Lockdown POLL: Should people be made to wear masks outside?
UK lockdown: Police officer calls on public to ‘do their bit’
England’s chief medical officer Professor Chris Whitty warned stricter measures to help curb the new variant, which is rapidly spreading across the UK, could soon be brought in. He hinted Britons could be made to wear masks outside as there is a “risk” of covid in crowded outdoor environments such as queues. He told Radio 4: “If people for example are crowded together in a queue outdoors, if they’re really huddled together round a market stall or something – that is a risk with this virus – and in that situation, there might be some logic to people thinking about wearing masks.”
London mayor Sadiq Khan declared a major incident in the capital last week, while also calling for face masks to be worn outside.
He said: “We’re at risk of NHS hospitals running out of beds in the next couple of weeks if the virus continues to spread and people continue to be hospitalised
“You’ll be aware that across the country on average one of 50 people have this virus.
“In London, on average, it’s one out of 30. In parts of London it’s one out of 20.”
We will use your email address only for sending you newsletters. Please see our Privacy Notice for details of your data protection rights.
London’s Borough Market also became the first outdoor space in the UK to legally enforce face masks being worn in the public space, as it has its own set of bylaws passed in Parliament.
Customers and vendors who do not wear a face covering could be slapped with a £50 fine.
Kate Howell, director of development at the central London venue, said: “I think we just have to be responsible.
“We’re open as an essential retailer but we want to keep it safe for everybody.
Can’t see the poll below? Click here
“While we’ve done everything we can to politely encourage people to wear masks and keep to social distancing and keep the space safe, now is the time to really show our intent.
“We’ve got to a stage where we feel as responsible landlords that, actually given we do have these bylaws, in our reckoning that we’re able to say, ‘We’re going to make this mandatory.”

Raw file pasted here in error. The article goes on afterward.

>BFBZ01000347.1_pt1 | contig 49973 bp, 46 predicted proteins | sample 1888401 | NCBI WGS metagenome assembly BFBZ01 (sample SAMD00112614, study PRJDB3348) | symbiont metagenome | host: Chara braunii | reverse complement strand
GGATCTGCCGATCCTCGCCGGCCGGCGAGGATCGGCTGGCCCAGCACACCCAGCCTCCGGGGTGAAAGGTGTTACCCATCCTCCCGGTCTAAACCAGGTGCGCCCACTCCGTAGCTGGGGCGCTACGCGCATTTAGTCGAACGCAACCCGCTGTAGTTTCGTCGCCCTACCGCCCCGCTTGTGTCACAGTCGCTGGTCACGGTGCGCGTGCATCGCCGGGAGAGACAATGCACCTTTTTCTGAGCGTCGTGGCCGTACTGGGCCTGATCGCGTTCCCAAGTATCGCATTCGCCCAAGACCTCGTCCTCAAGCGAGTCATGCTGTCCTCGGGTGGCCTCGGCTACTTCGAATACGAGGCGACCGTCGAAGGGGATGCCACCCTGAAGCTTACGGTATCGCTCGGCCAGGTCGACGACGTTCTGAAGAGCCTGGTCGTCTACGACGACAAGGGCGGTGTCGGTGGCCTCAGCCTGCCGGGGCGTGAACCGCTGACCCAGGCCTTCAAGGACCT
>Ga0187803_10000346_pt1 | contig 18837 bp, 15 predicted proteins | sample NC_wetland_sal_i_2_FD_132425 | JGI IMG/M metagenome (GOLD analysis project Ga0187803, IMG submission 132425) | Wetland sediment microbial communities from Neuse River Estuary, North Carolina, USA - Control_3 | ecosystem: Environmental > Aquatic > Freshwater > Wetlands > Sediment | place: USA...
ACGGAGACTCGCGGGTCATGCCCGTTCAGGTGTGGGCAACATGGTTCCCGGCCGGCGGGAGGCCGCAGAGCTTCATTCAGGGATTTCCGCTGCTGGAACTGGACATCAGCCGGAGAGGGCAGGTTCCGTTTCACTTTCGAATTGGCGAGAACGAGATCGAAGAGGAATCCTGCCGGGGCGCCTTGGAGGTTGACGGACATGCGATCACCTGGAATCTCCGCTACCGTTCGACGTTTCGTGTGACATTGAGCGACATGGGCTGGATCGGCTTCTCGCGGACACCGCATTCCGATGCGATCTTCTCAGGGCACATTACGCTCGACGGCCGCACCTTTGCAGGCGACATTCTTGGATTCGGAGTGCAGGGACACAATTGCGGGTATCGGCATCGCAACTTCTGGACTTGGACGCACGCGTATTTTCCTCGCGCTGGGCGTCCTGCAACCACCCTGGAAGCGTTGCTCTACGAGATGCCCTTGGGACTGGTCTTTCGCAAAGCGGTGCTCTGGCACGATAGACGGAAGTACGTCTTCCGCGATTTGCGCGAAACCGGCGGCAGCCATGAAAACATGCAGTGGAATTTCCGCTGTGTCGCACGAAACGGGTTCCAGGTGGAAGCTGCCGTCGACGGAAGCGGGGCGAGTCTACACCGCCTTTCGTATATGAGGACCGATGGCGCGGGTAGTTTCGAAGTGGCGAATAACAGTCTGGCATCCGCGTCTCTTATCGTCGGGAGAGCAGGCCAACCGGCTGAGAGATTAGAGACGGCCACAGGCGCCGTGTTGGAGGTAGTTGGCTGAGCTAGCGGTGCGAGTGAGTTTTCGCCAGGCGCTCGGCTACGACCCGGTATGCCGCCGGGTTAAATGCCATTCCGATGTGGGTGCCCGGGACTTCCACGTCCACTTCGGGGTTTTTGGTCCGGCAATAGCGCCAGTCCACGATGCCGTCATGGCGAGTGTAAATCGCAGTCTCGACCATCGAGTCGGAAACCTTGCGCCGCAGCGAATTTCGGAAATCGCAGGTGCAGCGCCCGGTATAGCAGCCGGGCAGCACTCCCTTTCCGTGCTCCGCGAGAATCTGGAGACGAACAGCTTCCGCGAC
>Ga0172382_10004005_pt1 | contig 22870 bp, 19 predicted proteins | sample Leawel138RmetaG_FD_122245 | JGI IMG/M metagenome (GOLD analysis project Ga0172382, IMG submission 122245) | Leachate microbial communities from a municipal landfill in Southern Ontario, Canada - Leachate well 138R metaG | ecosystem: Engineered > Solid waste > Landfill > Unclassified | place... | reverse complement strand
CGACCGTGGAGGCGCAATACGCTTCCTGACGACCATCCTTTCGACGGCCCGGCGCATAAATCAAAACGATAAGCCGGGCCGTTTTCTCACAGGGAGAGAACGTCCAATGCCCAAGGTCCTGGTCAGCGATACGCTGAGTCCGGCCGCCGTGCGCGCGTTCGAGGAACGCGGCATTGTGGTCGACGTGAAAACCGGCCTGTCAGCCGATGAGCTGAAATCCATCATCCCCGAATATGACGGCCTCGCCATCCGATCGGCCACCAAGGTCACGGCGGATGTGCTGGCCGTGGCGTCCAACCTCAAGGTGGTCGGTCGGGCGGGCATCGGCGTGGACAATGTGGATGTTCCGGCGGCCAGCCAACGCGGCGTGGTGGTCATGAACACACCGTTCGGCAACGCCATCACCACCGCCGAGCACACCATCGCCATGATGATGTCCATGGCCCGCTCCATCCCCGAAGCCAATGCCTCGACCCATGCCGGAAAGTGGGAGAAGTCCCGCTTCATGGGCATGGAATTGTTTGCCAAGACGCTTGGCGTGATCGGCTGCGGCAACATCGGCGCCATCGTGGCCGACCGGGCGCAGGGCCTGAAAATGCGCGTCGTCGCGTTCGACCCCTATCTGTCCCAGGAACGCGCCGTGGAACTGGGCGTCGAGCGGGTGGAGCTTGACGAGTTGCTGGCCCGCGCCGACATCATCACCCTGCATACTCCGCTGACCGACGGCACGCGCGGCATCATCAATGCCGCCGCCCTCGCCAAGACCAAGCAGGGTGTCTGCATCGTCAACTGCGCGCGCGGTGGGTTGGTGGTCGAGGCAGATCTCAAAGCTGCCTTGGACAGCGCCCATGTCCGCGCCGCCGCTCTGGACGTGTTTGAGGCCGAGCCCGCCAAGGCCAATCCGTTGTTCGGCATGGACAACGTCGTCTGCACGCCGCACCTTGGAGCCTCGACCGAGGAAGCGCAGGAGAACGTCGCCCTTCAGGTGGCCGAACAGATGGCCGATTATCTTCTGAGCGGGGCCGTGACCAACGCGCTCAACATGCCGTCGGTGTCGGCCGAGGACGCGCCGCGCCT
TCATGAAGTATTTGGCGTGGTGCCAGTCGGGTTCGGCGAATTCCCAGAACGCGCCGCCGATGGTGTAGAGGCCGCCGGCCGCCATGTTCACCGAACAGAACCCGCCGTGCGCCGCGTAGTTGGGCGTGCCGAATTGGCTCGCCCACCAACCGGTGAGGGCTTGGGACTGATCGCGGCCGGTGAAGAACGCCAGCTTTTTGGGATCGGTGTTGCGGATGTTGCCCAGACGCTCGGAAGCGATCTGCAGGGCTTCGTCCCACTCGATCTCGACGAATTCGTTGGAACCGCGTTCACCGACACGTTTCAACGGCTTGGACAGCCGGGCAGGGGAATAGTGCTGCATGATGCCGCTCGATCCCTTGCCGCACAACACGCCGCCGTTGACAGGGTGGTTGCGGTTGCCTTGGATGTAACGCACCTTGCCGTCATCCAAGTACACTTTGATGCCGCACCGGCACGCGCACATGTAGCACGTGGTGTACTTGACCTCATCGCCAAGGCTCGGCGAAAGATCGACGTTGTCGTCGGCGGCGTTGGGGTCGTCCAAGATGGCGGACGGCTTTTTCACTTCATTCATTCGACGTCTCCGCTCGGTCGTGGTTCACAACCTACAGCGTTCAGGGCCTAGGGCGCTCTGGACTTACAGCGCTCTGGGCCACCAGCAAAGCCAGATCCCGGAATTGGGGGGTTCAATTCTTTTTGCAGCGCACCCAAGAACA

But if this does not help tackle rising cases, Express.co.uk is asking whether Mr Johnson should introduce a 6pm curfew like in France?
Rather than imposing another full lockdown in France to tackle the new variant, cities such as Marseille, Strasbourg and Dijon have had a curfew put forward to 6pm from 8pm, running through to 6am the following morning.
END of COVID-19 is only the START of a century of pandemics COMMENT [OPINION]
Angela Merkel triggers Germany lockdown until April [INSIGHT]
BBC’s Kuenssberg issues terrifying warning about further restrictions [REVEALED]
These regions were hit with the biggest surges in the new variant of the virus, as the country has now recorded at least 67,000 deaths and 2.7 million cases.
However, the French Government has said it will not rule out stricter measures if the Covid situation worsens in the European country.
Research carried out in France claimed curfews could be more effective than full lockdowns to help tackle the virus among older people.
On October 17 last year, 16 of France’s regions were put under curfew from 9pm to 6am.
Boris Johnson: Now is time for maximum vigilance against virus
The next week, more than half the country was under mandatory curfew, before a nation-wide lockdown was brought in on October 30.
The researchers found that the curfew helped reduce the spread of the pandemic, mostly for people who were 60 and older.
For people younger than 60, it was the lockdown that did more to help curb the spread.
Patrick Pintus, an economics professor at Aix-Marseille University in Marseille, France, who was one of the researchers, acknowledged this was not a controlled experiment, said: “But what we found was that, especially the first week of the curfew, did seem to have an effect in terms of curbing the pandemic in the sense [of] reducing the acceleration.
“Our interpretation is that it’s probably due to the fact that because of the curfew, there were much less interactions between that age group in bars, in the restaurants.”
Health Secretary Matt Hancock ruled out changing some new measures in the UK, such as the support bubble system.
Support and childcare bubbles allow adults living alone or single parents living with children under the age of 18 to join up with one other household.
Introduced in June, the system allowed people in one bubble to visit each other indoors, ignore the two-metre rule and stay overnight, as if they were all living under the same roof.
It means elderly people living alone can bubble up with an adult son or daughter, also allowing them to spend time with any grandchildren in the home and share childcare responsibilities.
It was initially thought support bubbles could be scrapped following Mr Zahawi saying that all measures are under review.
But speaking at a Downing Street press briefing on Monday afternoon, Mr Hancock said he wanted to be “crystal clear” that the policy would remain.
He said: “I can rule out removing the bubbles that we have in place – the childcare bubbles (and) the support bubbles are very important and we’re going to keep them.
“I know how important they are to people and they are an important part of the system that we have got to support people whilst also having these tough measures that are necessary.”
Mr Hancock also warned the public to stick with the people they chose to form a bubble with.
“The bubbles are there for individual, specific people – so if you have bubbled with somebody, that is the person you have bubbled with.”
But do you think coronavirus support bubbles should be scrapped?
Source: Read Full Article